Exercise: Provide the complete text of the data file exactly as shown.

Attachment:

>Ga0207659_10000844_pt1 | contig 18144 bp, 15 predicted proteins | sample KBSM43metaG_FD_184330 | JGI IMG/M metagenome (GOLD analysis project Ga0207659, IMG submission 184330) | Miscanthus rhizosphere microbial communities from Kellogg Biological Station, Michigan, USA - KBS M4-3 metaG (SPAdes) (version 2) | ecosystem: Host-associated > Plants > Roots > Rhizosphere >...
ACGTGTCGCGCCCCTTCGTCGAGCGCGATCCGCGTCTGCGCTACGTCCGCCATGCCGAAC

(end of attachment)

>Ga0207659_10000844_pt1 | contig 18144 bp, 15 predicted proteins | sample KBSM43metaG_FD_184330 | JGI IMG/M metagenome (GOLD analysis project Ga0207659, IMG submission 184330) | Miscanthus rhizosphere microbial communities from Kellogg Biological Station, Michigan, USA - KBS M4-3 metaG (SPAdes) (version 2) | ecosystem: Host-associated > Plants > Roots > Rhizosphere >...
ACGTGTCGCGCCCCTTCGTCGAGCGCGATCCGCGTCTGCGCTACGTCCGCCATGCCGAAC